Tag Archive for Amy Bloom

Bloom ’75 Hosts Talk On Women’s Physical and Emotional Health

Amy Bloom

Amy Bloom

Amy Bloom ’75, director of the Shapiro Center for Creative Writing and the Shapiro-Silverberg Professor of Creative Writing, leveraged her more than 30 years of experience as a licensed clinical social worker to be a featured guest speaker at “Lady Parts: Car Talk for Women’s Bodies Fundraiser,” which took place March 5 at the Ivoryton Playhouse.

The afternoon was a blend of comedy and candid conversation. Bloom and co-host, Dr. Mary Jane Minkin, a Yale-trained OB-GYN, gave audience members an avenue to discuss everything from hormones and menopause, to lactation, STDs, contraceptives and pregnancy. “It was an opportunity to learn and ask all you ever wanted to know about you body, but were too afraid to ask.”

The event served as a fundraiser for the Women and Family Life Center (W&FL)—a place, which empowers women and their families to face challenges and transitions in their lives with grace and dignity. The Center offers individual guided referrals, as well as, support and wellness programs for women and their families to find help as they face divorce, violence, bankruptcy, bereavement or other major life challenges. Bloom and Dr. Minkin have done this show numerous times as fundraisers for organizations focusing on women’s lives and health, throughout the state.

Bloom is a distinguished author, having been nominated for both the National Book Award and the National Book Critics Circle Award. Her repertoire currently includes, three novels, three collections of short stories, a children’s book, and a collection of essays. More on Bloom and her work can be found by visiting her website.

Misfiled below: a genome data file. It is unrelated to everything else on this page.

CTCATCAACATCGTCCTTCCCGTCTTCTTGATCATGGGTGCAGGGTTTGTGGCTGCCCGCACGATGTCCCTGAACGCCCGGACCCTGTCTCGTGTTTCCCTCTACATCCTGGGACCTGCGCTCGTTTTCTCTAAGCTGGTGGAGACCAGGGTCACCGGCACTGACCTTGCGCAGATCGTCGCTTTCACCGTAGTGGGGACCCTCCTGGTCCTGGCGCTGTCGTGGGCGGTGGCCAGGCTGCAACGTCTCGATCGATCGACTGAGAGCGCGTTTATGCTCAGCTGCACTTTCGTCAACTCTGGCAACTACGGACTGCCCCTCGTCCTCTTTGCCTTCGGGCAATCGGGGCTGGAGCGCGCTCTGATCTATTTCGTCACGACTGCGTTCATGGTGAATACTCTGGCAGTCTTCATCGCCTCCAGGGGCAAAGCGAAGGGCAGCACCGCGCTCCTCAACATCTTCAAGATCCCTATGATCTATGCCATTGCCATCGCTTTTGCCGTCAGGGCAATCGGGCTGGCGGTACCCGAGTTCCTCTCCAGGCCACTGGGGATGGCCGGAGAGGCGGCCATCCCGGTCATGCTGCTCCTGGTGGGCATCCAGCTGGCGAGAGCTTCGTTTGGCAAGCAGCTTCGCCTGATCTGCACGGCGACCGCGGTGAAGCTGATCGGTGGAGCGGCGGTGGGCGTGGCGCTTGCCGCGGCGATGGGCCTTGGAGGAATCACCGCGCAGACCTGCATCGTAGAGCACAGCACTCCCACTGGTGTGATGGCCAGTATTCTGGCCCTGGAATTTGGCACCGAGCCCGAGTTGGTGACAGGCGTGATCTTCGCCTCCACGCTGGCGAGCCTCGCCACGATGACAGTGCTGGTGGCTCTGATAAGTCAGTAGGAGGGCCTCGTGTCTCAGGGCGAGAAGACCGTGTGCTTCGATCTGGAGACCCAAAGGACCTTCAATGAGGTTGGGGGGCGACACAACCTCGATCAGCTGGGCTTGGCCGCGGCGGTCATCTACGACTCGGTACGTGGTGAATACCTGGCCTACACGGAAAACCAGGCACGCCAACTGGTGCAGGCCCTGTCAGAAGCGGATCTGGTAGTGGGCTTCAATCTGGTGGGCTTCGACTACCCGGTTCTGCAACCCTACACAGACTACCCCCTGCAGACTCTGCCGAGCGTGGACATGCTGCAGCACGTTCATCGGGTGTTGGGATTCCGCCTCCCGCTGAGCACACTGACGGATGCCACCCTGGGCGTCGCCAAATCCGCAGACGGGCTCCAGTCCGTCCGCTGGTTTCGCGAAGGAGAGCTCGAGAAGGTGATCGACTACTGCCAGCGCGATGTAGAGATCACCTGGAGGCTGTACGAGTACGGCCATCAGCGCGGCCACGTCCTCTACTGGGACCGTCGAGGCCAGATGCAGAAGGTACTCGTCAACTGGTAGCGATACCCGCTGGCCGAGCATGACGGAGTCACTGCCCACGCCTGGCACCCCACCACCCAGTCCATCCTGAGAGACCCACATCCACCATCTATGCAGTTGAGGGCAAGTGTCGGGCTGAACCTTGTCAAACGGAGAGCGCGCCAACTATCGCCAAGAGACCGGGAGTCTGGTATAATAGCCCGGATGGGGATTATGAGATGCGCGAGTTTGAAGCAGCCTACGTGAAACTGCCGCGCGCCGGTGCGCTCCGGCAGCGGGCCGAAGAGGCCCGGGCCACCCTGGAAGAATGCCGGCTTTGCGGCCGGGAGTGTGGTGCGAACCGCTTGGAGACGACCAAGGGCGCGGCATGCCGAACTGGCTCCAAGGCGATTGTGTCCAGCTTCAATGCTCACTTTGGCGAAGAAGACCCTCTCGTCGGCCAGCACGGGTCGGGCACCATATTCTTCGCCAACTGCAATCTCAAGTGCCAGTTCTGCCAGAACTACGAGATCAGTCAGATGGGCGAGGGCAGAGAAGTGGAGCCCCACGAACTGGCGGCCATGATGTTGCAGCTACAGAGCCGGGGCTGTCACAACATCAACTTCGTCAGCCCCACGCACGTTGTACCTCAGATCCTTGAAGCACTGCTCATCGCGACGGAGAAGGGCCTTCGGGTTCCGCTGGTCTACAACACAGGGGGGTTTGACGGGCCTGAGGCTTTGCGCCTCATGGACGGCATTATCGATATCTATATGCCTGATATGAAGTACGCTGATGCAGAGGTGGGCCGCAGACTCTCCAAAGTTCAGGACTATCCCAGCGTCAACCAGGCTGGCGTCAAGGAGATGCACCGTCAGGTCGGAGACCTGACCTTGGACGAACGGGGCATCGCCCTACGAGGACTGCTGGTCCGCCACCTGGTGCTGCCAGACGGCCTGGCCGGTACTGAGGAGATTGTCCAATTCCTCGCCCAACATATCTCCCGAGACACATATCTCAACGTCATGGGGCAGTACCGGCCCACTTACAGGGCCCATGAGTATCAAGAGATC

Mysterium Conference Draws Writers, Readers

Stickers in the form of "bloody" handprints welcomed campus guests to Mysterium, the conference for mystery writers and readers.

Plastic window stickers in the form of bloody handprints welcomed campus guests to Mysterium, the conference for mystery writers and readers.

Bloody handprints smeared the glass doors to Usdan, the clue to Mysterium attendees that they had arrived at the scene of their conference on Oct. 8. Red footprints led them to the sign-in table and the schedule, which boasted a cohort of award-winning mystery writers and those in publishing—including Wesleyan alumni.

Hosted by Amy Bloom ’75, the Shapiro-Silverberg Professor of Creative Writing at Wesleyan, the day-long event opened with a keynote with Laura Lippman—a New York Times bestselling author of detective fiction including the Tess Monaghan series—and brought alumni, parents, as well as mystery writers and readers to campus for panel discussions, book signings, master classes and networking.

“A great mystery is a frigate,” said Bloom, introducing the conference and Lippman. “It takes you away. Great ones do it with extraordinary vision, extraordinary language. A mystery is the only literary form that lulls, compels, intrigues and gratifies you.” She praised Lippman for her capacity to illuminate characters—and to follow the thread of the story in a way that “never seems formulaic.”

Register for Wesleyan’s Mystery Novel Conference

mysterium
Readers and writers are invited to a day of mystery, workshops and intrigue during Wesleyan’s inaugural Mysterium: The Mystery Novel Conference on Oct. 8.

The conference is hosted by Amy Bloom, the Shapiro-Silverberg Professor of Creative Writing, and taught by New York publishers, publicists and nationally-known agents, and well-known writers. New York Times best-selling author Laura Lippman headlines, followed by Master Classes in writing with best-selling authors Stephen Carter and Barbara Ross. Learn more about the Mysterium speakers here.

“One of the great pleasures of mysteries—of all wonderful fiction—is that it allows the reader to slip into another life, another time, a different being,” says Bloom. “There’s that, and then there’s the particular pleasure of the mystery and thriller genre: it’s not only darkly pleasurable but also comforting. The catastrophe is fictional, not our own. What could be better than comfort, entertainment, and the act of being transported?”